David Súkup • Co-director of Of Unwanted Things and People
"Since the beginning, there has been this idea to have a united artistic approach"
- We caught up with David Súkup, one of the directors of Of Unwanted Things and People, the project that won the Eurimages Co-production Development Award at the 21st edition of Cartoon Movie
The project that won the Eurimages Co-production Development Award at the 21st edition of Cartoon Movie was Of Unwanted Things and People, an animated omnibus film featuring stop-motion puppets, directed by David Súkup (Czech Republic), Ivana Laučíková (Slovakia), Leon Vidmar (Slovenia) and Agata Gorządek (Poland). Cineuropa spoke to Súkup about this complex project and the state of animation in Central and Eastern Europe.
Cineuropa: Tell us how this ambitious project came together and how you came up with the stories with the other directors.
David Súkup: The idea came from [Czech producer at MAUR Film] Martin Vandas. While he was searching for bedtime reading for his youngest daughter, he discovered a book of modern fairy tales by Czech actor and author Arnošt Goldflam. As Martin says, he was charmed by the imagination, humour and sensitive storytelling exploring things and people that regain their value and meaning, even though at first glance they may seem worthless.
I have collaborated with Martin on a range of previous projects, and we know each other well, and trust and respect one another. When he presented this project to his colleagues at the Višegrad Animation Forum (VAF) in 2016, he described it as an opportunity to develop it as an equal Central European co-production by countries with similar historical and economic experiences. Ultimately, this common background was confirmed the moment the other partners read these fairy tales.
Was the plan to make a kind of omnibus film with four co-producing countries from the start, and why? How do you see the current situation in the CEE animation field, especially since VAF became CEE Animation?
Yes, the project has been intended as an omnibus ever since it was conceived. But after the last meeting between the producers, directors and other artists in Slovakia at the end of February, we found a better solution – all of the stories are going to be connected on a deep level via the main one about a granny living in a matchbox, from where she guards and protects her loved ones. This fairy tale also stems from a story by Arnošt Goldflam, but at the same time, it gives the other fairy tales more continuity, a more profound meaning and an extra layer. Since the beginning, there has been this idea to link the parts of the film on more than one level – to have a united artistic approach, and one music composer and other creative professionals whom we will share between us as directors.
I see CEE Animation as an incredibly energetic, beneficial, creative and active platform that connects producers from the region of Central and Eastern Europe. It grows from a spirit of solidarity and co-operation, and it brings opportunities to get to know talents and different types of creativity from all corners of the region. Also, it is a strong incentive for our national funds because the project brings a feature-length movie at a reasonable cost, with broad distribution potential and significant experience of international cooperation for all of the participants.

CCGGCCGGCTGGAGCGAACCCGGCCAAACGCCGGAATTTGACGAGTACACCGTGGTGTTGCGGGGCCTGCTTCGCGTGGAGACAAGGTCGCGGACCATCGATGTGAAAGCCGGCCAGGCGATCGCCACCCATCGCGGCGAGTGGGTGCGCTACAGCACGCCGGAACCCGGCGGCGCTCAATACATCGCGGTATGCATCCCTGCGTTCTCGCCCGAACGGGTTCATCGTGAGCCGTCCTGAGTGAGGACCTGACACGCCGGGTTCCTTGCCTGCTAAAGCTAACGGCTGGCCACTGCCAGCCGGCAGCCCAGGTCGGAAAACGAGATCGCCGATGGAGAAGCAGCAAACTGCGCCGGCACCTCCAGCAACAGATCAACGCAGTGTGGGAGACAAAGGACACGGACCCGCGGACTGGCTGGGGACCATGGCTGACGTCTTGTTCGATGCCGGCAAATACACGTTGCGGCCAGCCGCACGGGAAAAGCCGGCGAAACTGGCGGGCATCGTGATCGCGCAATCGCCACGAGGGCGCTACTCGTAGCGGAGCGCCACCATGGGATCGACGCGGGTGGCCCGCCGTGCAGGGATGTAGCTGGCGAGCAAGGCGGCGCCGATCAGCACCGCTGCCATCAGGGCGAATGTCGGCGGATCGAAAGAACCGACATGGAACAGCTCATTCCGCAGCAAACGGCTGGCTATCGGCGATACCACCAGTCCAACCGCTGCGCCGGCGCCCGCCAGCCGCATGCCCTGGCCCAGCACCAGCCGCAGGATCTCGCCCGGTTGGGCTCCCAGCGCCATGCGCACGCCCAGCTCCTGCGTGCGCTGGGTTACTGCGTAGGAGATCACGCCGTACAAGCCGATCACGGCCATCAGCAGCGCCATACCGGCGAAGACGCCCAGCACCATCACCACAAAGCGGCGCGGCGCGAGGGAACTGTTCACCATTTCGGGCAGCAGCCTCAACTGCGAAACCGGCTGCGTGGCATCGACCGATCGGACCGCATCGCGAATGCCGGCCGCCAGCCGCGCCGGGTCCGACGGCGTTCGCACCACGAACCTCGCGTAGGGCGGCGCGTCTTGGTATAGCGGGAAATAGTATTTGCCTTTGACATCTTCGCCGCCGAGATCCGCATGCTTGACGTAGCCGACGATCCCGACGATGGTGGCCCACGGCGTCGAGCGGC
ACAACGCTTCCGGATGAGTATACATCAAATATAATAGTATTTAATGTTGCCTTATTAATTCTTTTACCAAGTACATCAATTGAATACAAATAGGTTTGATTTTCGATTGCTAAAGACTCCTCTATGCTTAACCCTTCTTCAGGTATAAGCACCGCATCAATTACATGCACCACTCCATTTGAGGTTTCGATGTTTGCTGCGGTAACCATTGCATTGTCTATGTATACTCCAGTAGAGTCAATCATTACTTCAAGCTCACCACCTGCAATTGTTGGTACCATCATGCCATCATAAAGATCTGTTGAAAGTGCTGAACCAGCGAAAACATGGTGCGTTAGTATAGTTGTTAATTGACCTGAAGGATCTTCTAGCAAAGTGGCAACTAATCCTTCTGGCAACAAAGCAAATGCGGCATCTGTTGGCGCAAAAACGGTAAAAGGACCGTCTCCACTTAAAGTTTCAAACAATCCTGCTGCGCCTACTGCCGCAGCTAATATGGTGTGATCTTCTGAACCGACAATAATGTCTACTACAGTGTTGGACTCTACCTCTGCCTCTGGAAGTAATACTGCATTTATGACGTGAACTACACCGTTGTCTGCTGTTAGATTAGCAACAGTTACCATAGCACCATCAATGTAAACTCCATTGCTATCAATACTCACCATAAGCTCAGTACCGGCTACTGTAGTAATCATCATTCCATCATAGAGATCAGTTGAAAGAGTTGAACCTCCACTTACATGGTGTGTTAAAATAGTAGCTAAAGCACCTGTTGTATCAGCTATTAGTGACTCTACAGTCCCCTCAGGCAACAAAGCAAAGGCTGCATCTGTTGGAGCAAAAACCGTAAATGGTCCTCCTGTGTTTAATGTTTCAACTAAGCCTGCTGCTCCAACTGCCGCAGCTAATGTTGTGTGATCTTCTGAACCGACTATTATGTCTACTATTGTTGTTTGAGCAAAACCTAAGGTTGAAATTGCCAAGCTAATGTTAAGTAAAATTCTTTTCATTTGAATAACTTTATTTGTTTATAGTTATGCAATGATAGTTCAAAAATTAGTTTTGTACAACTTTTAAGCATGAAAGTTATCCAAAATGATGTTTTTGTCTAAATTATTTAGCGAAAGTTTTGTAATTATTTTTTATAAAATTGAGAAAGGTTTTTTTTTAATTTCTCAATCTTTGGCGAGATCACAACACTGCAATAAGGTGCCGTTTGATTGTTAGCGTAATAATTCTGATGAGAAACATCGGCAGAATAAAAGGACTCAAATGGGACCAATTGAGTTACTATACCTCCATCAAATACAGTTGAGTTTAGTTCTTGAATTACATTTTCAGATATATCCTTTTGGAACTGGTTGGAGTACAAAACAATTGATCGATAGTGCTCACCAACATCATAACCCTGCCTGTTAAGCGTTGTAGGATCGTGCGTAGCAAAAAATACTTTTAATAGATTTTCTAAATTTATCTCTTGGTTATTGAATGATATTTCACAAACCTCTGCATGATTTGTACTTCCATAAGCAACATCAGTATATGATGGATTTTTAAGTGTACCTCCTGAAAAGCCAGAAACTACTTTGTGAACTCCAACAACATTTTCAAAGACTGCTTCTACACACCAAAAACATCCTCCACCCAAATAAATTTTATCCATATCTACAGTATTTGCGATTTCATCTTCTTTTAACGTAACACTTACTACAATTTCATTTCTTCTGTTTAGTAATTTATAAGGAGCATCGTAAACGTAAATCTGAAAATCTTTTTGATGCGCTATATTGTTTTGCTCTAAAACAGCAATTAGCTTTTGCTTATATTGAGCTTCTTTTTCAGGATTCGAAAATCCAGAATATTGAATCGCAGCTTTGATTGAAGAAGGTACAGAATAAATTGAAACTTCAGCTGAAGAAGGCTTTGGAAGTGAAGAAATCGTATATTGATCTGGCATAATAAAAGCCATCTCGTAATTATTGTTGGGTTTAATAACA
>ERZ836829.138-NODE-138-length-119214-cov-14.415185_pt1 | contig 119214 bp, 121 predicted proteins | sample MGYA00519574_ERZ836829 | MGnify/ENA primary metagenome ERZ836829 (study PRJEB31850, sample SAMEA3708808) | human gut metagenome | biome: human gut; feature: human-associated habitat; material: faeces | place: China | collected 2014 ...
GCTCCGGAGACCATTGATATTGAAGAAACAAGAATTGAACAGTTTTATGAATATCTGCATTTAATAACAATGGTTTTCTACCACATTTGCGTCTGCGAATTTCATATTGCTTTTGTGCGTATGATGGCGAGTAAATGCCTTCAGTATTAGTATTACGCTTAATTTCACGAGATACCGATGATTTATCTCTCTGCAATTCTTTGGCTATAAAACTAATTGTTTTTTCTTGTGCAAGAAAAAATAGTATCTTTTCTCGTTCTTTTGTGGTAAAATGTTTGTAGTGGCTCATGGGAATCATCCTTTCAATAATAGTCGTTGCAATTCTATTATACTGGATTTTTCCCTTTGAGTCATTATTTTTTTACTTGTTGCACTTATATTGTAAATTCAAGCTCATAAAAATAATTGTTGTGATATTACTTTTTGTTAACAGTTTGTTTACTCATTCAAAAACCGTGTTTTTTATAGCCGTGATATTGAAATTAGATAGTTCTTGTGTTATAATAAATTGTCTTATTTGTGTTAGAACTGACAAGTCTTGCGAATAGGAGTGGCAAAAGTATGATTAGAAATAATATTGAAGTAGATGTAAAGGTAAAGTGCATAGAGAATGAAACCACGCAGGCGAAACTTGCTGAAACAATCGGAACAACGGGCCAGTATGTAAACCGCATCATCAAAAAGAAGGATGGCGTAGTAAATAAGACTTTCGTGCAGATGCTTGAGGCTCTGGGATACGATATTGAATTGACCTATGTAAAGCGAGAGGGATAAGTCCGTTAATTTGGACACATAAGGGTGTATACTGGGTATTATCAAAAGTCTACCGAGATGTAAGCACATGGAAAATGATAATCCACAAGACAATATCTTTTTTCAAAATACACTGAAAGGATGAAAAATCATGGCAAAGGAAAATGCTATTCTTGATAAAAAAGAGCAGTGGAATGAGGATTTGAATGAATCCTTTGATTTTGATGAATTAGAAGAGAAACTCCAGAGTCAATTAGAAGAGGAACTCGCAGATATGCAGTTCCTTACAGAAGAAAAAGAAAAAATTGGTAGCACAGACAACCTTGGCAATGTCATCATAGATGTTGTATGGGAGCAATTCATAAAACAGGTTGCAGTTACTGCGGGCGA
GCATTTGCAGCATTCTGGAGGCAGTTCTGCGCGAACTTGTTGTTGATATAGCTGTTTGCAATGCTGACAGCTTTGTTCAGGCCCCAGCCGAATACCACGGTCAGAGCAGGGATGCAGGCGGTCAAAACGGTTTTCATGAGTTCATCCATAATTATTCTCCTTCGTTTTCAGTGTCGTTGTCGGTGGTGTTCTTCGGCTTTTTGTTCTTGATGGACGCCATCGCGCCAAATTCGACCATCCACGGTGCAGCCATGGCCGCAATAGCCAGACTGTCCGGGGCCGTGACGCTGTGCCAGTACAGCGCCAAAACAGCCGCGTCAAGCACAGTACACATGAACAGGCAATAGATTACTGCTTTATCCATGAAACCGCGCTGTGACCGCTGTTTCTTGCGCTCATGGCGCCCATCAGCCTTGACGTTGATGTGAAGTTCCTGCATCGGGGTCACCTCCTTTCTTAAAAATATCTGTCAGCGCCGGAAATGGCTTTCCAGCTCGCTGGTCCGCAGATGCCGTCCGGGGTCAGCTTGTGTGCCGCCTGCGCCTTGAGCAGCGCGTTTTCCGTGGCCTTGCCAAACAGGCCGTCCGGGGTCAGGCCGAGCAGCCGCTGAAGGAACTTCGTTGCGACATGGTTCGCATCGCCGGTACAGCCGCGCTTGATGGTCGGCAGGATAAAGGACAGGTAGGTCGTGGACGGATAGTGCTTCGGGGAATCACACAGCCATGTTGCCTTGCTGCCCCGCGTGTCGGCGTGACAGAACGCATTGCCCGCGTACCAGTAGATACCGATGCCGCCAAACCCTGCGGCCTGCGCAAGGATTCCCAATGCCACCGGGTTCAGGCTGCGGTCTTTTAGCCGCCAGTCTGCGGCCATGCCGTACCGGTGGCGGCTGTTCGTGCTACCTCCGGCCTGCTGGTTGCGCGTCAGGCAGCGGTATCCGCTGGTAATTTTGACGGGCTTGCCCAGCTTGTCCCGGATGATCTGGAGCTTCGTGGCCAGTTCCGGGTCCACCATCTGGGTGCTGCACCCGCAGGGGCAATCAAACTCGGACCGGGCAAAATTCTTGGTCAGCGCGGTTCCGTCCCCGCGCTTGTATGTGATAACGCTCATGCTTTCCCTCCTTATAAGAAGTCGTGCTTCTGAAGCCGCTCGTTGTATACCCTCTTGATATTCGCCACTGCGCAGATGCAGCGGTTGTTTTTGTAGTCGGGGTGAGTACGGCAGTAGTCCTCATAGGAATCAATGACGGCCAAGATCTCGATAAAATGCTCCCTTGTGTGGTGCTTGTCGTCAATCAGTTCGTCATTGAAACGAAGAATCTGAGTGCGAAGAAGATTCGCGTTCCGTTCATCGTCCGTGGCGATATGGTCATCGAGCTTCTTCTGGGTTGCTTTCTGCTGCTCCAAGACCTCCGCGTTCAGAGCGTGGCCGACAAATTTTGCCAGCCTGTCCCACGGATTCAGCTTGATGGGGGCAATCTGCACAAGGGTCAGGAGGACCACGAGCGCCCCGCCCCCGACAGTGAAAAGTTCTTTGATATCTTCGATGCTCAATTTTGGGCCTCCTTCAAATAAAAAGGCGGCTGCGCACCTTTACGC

How did you decide upon one unique visual style and stop-motion puppet technique?
The visual style was clear from the beginning. I worked with [Spanish art designer] Patricia Ortiz Martinez on my previous fairy tale Reason and Luck, from the movie Fimfárum - Third Time Lucky, and I was very happy. Also, I know from her other work that over the years, she has gained an enormous amount of experience in and knowledge of working with puppets. She has her own, utterly original artistic style, and thanks to her experience, she has a gravitas that is respected by all of my directorial colleagues. On top of that, this puppet technique has a long tradition in the CEE region, and despite all of the historical gaps, there are some experienced animators and other professionals who can offer high-quality work suitable for international distribution.
What does the Eurimages Development Award mean for the project?
Winning the Eurimages Development Award was a moment of great joy for all of us. It’s a miracle! It has come at an important time, when all of the co-production applications are being evaluated in all four participating countries. It brings us an added element of credibility and trustworthiness. At the same time, we see it as an obligation, a responsibility, because we are aware of the prestige that the Eurimages brand entails. After all, our intention to use this unexpected bit of financial help in order to test our stories out on child viewers and consult on their impact with experienced child psychologists and therapists is an expression of our feeling of responsibility towards these young viewers, whom the film targets and whom we in no way want to subject to any kind of negative experience.
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